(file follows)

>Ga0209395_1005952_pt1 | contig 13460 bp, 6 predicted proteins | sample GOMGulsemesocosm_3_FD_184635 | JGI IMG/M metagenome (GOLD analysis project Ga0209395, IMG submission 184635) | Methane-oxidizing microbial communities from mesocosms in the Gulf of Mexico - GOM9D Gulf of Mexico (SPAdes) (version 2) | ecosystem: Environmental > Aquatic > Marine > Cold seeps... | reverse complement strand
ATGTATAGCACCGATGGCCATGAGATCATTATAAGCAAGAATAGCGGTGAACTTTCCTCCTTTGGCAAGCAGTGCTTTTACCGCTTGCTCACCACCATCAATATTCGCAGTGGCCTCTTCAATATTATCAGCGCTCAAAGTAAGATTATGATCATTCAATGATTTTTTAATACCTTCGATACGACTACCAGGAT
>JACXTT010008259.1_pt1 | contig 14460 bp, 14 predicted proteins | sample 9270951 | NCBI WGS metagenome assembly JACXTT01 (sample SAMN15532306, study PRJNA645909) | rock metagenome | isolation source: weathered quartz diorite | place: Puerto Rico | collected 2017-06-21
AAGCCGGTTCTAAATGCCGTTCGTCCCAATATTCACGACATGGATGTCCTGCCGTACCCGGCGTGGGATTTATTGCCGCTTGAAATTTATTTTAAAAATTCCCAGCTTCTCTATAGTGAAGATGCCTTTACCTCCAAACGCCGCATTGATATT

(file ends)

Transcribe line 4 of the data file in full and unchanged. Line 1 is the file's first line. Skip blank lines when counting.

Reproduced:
AAGCCGGTTCTAAATGCCGTTCGTCCCAATATTCACGACATGGATGTCCTGCCGTACCCGGCGTGGGATTTATTGCCGCTTGAAATTTATTTTAAAAATTCCCAGCTTCTCTATAGTGAAGATGCCTTTACCTCCAAACGCCGCATTGATATT